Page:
A. First, go to my Anime books and look at the “Works Consulted” section. More recent books I can recommend are Thomas Lamarre The Anime Machine and Alan Cholodenko’s The Illusion of Life II. These are both rich but EXTREMELY theoretical books. I also highly recommend the journal Mechadamia, published out of University of Minnesota, which is an extremely rich resource for articles on Japanese popular culture, including anime and manga. I also recommend The Soul of Anime by Ion Condry.
Q. In your opinion what is the future of anime?
This is a tough question. People always talk about a “golden age” that came before whatever period we are now in, and my particular “golden age” was probably around the early twenty first century. This is when Studio Ghibli was producing Spirited Away, the late Satoshi Kon was creating Millennium Actress and Paprika , Mamoru Hosoda gave us The Girl Who Leapt Through Time and Rumiko Takahashi’s Inuyasha was a mega-hit. Anime’s future seemed very bright indeed. Now things are more complicated. The loss of Kon was devastating as he seemed to be getting better and better. Miyazaki, the head of Studio Ghibli, keeps threatening to retire and nobody can blame him for wanting to rest on his laurels but when and if he does retire he will be sorely missed. On the other hand Hosoda is still producing exciting stuff and Hiromasa Yonebayashi did a superb job with Studio Ghibli’s Arietty. I’ve already mentioned Mushishi (and also recommend Otomo’s live action version), and I’ve found Madoka Magica to be extremely interesting, albeit quite disturbing.
Part of this question of anime’s future revolves around economics. Working in anime studios is a time consuming and often low paying job, given the number of hours. You risk burn out and serial unemployment if you are a young, would-be animator. And the Japanese economy has been lackluster for decades now. The Japanese government is doing more these days to try and promote anime but that can be a two-edged sword—government funding does not guarantee a quality product. There’s also the question of the target audience. Many of us are concerned that anime is going in a niche direction and trying to appeal too much to otaku. But then someone will come up to me after a lecture and tell me how much a recent series had meant to them or how much their daughter loves Totoro. So I believe that the overall audience remains robust and wide ranging.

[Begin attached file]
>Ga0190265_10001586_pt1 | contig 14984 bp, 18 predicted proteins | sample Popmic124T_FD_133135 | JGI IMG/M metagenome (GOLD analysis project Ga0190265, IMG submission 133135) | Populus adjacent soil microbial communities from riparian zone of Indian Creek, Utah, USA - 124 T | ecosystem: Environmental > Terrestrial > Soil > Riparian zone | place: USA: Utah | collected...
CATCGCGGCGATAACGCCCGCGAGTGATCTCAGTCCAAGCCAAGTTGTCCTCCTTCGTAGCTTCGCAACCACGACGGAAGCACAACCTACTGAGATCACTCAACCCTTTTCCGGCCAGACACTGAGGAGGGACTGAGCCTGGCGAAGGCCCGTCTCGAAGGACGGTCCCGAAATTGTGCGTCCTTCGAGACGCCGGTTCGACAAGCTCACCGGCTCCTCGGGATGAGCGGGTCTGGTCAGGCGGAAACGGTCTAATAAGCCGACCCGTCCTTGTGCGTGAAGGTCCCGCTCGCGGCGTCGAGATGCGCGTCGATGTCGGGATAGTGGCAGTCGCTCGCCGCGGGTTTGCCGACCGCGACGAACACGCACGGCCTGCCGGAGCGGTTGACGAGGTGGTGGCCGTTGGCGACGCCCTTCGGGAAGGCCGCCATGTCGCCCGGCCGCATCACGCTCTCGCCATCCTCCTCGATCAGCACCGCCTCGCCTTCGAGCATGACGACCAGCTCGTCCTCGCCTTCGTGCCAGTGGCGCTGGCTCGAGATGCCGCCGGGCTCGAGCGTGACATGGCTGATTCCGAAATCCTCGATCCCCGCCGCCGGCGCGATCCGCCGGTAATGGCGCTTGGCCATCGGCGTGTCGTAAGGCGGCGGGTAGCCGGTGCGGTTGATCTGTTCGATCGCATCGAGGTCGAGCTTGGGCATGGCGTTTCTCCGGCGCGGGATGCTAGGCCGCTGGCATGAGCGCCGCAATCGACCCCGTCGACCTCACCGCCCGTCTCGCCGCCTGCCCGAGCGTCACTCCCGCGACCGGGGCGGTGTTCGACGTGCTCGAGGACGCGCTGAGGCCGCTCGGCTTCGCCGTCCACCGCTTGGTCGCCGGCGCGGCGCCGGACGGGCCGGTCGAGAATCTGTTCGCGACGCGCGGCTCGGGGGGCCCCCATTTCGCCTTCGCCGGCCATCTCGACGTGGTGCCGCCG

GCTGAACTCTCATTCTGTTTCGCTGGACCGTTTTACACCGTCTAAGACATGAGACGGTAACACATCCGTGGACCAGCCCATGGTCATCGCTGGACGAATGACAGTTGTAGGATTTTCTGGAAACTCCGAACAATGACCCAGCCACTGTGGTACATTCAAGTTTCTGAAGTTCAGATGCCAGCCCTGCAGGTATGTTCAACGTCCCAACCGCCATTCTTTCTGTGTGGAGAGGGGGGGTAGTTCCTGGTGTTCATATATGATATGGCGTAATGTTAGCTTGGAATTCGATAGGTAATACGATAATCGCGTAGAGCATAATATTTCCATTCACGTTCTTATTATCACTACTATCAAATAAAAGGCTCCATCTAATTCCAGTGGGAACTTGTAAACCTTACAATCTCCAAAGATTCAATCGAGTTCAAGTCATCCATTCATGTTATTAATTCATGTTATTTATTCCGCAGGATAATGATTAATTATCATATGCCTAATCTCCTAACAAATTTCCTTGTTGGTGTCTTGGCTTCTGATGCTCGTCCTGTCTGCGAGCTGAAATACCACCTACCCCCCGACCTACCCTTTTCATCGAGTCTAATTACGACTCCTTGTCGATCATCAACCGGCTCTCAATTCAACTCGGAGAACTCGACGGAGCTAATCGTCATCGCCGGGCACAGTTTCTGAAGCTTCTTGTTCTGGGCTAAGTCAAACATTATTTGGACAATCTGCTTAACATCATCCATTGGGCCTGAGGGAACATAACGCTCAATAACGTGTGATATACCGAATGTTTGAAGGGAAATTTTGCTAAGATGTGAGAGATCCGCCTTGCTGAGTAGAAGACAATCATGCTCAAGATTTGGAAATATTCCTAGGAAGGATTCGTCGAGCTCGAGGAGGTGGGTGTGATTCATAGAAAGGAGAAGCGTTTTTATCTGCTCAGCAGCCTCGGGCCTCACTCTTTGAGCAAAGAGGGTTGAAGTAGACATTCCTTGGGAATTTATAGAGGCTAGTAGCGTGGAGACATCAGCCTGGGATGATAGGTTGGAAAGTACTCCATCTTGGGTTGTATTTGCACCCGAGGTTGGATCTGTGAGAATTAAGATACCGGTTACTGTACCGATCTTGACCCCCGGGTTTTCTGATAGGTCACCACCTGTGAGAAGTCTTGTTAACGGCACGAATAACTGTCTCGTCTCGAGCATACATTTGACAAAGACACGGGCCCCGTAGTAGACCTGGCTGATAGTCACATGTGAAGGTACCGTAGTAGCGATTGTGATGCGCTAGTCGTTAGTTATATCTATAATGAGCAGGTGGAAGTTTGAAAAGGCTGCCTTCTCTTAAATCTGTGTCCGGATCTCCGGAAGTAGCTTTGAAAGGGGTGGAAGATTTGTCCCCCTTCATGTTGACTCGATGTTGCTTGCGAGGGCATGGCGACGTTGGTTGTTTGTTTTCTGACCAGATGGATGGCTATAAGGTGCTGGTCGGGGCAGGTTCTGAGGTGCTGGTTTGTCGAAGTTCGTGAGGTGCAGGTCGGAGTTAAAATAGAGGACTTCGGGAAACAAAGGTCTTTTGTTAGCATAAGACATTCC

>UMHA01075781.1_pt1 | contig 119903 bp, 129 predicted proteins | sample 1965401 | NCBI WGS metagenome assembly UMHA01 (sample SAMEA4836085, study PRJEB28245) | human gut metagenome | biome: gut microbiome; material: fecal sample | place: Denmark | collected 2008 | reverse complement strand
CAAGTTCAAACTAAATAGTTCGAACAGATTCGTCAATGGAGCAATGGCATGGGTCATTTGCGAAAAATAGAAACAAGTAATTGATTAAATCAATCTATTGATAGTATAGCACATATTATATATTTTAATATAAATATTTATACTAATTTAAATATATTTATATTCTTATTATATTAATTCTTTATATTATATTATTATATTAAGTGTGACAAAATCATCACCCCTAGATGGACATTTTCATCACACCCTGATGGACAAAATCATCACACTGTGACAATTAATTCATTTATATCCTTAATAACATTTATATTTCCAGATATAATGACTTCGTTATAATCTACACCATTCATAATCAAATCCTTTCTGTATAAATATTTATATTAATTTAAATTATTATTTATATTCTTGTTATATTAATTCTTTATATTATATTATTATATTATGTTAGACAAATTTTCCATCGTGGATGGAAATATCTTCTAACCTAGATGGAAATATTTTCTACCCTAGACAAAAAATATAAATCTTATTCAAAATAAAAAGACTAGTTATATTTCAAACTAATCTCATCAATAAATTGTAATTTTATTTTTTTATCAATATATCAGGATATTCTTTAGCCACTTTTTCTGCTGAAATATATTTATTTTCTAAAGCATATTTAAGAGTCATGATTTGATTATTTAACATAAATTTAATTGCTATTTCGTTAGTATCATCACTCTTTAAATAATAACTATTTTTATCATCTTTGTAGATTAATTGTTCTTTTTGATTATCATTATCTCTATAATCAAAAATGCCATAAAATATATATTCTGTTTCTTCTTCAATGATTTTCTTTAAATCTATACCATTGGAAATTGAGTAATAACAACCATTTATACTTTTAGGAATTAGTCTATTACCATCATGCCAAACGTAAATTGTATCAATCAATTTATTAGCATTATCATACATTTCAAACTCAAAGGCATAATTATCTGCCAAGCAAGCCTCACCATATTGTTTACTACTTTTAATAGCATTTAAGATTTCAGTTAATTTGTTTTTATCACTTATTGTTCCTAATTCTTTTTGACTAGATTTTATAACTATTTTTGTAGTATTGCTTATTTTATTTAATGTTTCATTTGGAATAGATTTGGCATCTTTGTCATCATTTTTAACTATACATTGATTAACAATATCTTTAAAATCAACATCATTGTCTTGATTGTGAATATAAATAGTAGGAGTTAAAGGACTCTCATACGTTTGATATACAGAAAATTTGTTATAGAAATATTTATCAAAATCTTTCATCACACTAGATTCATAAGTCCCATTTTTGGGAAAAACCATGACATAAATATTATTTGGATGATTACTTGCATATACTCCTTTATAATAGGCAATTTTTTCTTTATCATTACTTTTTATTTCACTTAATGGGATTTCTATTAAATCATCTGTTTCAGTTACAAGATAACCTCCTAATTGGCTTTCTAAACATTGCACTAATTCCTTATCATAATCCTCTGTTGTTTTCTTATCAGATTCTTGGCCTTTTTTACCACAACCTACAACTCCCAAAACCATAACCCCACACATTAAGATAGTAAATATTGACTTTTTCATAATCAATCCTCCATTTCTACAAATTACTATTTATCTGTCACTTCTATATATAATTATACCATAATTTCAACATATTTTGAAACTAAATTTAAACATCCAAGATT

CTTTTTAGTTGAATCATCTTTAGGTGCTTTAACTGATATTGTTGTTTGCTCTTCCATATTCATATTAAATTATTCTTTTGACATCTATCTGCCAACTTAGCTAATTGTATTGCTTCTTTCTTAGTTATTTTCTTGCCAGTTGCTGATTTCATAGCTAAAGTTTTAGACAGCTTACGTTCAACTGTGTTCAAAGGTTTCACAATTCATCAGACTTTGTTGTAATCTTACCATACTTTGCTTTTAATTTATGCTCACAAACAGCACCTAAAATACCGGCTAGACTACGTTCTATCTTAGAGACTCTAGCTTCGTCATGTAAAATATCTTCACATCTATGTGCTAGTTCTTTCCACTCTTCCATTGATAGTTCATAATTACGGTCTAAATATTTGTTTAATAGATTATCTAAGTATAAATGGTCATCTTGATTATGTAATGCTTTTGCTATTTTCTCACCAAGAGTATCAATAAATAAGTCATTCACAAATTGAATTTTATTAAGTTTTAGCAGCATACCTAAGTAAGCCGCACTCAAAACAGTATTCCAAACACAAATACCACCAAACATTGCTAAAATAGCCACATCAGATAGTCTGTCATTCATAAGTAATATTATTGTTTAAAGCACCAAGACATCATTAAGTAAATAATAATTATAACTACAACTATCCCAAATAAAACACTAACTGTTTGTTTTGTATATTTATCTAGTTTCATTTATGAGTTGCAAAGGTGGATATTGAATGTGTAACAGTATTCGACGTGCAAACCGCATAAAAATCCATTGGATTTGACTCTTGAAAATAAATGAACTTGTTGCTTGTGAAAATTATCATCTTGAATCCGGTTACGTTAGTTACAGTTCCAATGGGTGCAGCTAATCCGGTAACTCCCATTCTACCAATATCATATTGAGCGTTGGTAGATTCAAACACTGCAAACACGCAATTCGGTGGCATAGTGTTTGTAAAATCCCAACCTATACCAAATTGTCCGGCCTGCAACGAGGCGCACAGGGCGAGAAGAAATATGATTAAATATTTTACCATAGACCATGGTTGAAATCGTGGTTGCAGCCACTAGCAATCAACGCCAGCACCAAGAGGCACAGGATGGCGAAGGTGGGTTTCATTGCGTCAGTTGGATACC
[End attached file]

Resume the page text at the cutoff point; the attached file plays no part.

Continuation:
I guess my feeling is that anime in one form or another (films, video games, television series, internet streaming) will be around for a good long time and that there will always be wonderful animated works, simply because the Japanese remain a creative, artistic and imaginative people (see below). But another golden age? As we say in Japanese, “Saa….”
Q. Why do you think anime appeals to people around the world? After all, it’s a very “Japanese” product, isn’t it?
A. I’ve answered this question on many occasions and in my articles and books but here goes once again… Anime and manga are popular because they are not only highly entertaining but they can also be instructive, moving, complex and powerful. Anime occupies a far larger emotional space than most American cartoons, dealing with adult themes like death, apocalypse, utopias and dystopias. While, as with any art form, you can find a lot of duds, the best of Japanese animation is on a par with good literature, film, theater or art.
On recent visit to New York, I saw two brilliant shows of Japanese art, one at the Metropolitan Museum of Art and one at the Japan Society. I was reminded once again how extraordinary the Japanese visual tradition is starting with medieval picture scrolls, extending to screens and woodblock prints, and ending up with manga and anime.
But it is not only the visual artistic tradition that is behind the brilliance of Japanese animation. I started out as a scholar of Japanese literature and I still teach and love Japanese poetry, theater and fiction. I am in the midst of planning a course for next year on the great tenth century Japanese novel The Tale of Genji. Rereading Genji I was struck by how psychologically acute and emotionally subtle Japanese literature has always been. I think this is what really separates Japanese animation from that of other countries: the incredible psychological complexity and believability of the characters. So many times I have heard fans tell me that anime characters are “real” to them and I think this is a primary reason why Japanese animation is so universally popular.
Q. I went to that place you recommended me—you know, the one with all the books? (I think it begins with an “L”). Unfortunately your book wasn’t available. You must have some old copies lying around. Can you send me one?
A. No, sorry. It would be impractical for me to keep an inventory. And the same for articles. Try “Interlibrary Loan” for books and learn to use Project Muse to get articles. Good luck!
Q. Can you come and give a talk at our university/college/institution of higher learning?
A. Honestly, it depends. But I have very little discretionary time available, so I think the chances are slim. There was a time when I was traveling twice a month and it was time consuming and draining. So I try to make life easier by being: a. choosy, and b. charging a lot of money for my talks.